As the plane roared through the thin air it's passengers turned pale and gasped for breath. Suddenly, Karl yelled, "An engine is on fire"
HONOLULU was fantastic. It was a perfect beginning for our tour. After drawing what the promoters told us was "a record crowd" at our Honolulu concert, we had three carefree days in which to swim, surf and get a tan. Back on the mainland, our good luck continued as we enjoyed playing for knock-out crowds in San Jose and Los Angeles. When we finished L.A., we boarded - along with fellow artists The Animals and the Three And A 1/2 - the private Martin 202 plane we had chartered. That's when the trouble began.
He hurried over to Eric and Johnny and, with help, assited them forward where two tanks of pure oxygen were produced and masks were slapped onto the boys' mouths. Within seconds, they were breathing normally - and, oddly enough, so was everyone else on the plane. You see, for the rest of us it was mostly panic that was causing our short breath and gasping. However, a third bottle of oxygen was passed about among us, as the pilot explained that we had scaled the mountains and were about to make a steep descent and an emergency landing at Farmington, New Mexico.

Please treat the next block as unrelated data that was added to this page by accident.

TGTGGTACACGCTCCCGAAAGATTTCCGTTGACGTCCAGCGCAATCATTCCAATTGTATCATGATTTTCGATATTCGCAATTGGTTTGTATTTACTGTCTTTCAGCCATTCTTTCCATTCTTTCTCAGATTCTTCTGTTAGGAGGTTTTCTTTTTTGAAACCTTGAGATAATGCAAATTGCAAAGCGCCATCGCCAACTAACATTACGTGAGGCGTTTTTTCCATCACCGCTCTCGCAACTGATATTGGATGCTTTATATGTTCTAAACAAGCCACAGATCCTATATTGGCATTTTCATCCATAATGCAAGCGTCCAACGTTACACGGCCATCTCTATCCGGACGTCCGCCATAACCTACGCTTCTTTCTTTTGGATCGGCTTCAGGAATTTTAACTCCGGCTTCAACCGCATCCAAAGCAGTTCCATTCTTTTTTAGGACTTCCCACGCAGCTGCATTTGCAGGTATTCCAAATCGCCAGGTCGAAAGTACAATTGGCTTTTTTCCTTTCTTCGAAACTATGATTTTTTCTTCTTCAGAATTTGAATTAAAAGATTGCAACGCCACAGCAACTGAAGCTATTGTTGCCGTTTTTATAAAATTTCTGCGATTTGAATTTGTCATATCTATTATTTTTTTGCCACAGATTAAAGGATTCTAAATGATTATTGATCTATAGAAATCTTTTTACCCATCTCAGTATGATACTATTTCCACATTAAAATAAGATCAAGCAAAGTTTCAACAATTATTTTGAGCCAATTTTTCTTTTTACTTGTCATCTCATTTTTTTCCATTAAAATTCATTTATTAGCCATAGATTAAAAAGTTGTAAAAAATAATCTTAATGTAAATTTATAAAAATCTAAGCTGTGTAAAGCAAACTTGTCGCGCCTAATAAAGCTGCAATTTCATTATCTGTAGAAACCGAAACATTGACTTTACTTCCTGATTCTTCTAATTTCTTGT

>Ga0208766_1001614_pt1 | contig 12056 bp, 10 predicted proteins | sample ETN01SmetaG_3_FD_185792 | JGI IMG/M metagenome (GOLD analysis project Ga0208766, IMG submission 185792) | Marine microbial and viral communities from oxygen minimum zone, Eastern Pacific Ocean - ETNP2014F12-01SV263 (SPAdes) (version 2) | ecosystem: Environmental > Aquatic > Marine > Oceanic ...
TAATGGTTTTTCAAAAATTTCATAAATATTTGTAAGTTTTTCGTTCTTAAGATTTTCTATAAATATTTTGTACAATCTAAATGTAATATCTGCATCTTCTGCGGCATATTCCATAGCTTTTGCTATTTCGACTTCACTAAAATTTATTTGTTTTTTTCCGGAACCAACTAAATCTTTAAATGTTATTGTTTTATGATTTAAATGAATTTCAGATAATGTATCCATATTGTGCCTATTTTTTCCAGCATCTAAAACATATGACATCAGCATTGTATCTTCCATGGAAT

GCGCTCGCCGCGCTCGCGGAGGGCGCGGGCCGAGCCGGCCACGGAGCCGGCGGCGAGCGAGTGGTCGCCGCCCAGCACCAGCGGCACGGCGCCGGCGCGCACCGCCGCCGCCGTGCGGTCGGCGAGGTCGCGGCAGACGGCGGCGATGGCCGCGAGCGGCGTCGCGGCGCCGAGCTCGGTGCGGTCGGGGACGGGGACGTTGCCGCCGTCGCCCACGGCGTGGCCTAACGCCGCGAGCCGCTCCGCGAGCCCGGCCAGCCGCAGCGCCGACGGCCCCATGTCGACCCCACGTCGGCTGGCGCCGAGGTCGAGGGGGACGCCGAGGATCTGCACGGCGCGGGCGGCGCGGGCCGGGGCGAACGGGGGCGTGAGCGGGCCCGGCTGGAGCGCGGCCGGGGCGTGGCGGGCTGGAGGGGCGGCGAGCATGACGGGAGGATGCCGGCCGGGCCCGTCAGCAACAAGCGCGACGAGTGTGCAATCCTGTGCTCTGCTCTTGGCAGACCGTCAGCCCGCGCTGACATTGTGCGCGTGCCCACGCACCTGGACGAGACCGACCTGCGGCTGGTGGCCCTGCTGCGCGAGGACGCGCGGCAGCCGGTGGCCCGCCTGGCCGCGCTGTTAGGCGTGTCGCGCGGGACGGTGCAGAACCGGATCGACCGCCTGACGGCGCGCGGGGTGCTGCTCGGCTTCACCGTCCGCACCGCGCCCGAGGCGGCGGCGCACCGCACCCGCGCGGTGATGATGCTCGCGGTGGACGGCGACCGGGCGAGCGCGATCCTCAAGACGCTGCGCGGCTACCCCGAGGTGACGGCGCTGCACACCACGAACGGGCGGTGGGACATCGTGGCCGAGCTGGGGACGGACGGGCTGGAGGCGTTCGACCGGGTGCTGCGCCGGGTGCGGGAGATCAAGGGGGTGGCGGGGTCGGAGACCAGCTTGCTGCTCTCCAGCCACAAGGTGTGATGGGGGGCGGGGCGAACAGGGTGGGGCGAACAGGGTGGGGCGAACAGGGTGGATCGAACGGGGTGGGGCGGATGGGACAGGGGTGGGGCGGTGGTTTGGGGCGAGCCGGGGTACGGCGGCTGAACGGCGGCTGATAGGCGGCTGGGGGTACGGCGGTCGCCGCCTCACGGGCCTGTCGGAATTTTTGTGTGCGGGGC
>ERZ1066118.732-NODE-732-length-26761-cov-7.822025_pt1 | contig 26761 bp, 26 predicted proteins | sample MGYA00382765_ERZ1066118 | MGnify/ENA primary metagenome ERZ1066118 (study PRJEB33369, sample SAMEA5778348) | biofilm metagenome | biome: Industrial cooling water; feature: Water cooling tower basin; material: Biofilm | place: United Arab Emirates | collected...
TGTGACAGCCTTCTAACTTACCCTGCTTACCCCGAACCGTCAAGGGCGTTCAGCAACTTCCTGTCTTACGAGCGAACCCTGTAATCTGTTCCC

"I want to be sure that Johnny and Eric are O.K. before we fly on to Denver," he said. "I am radioing below for a doctor to be on hand."
Well, wouldn't you know our troubles were still not over! After a hair-raising dive toward the runway, we leveled off to land. Suddenly Karl yelled, "An engine is on fire!"
I looked out the window and sure enough - fire and smoke were coming from one of the engines. Once again, I was terrified. I looked at Lek, who looked back at me as calmly as you please. It was like being inside of some crazy dream.
When the plane came to a stop, everyone rushed to the door; which was at the back of the craft. I had been sitting forward, and I just had to wait and wait for everyone to get out. It seemed like hours. Finally, we all huddled together in the small airport waiting room - and the pilot came in. He had a very firm expression on his face. Slowly, we each looked at one another - and all at once we felt very guilty. "Men," he said, in a pleasant but sarcastic way, "the doctor is taking two of the Three to the local hospital. Eric is all right. I have loaded more oxygen on the plane and we are now departing for Denver. If, for any reason, the air gets thin again, please keep your seats and don't panic. There is plenty of oxygen and we are more than adequately prepared to take care of all of you."
He started to walk away, as we exchanged sheepish glances among ourselves. Then, he turned and added, "As for that engine 'fire' - you'll see 'flame-out' on both engines when making a short, fast ascent or descent over an airfield. You should all know that by now."
Back aboard the plane, we revved up and took off - with a very sharp ascent. And - guess what? - he was right. The "flame-out" was there. But we weren't scared. We knew what it was!
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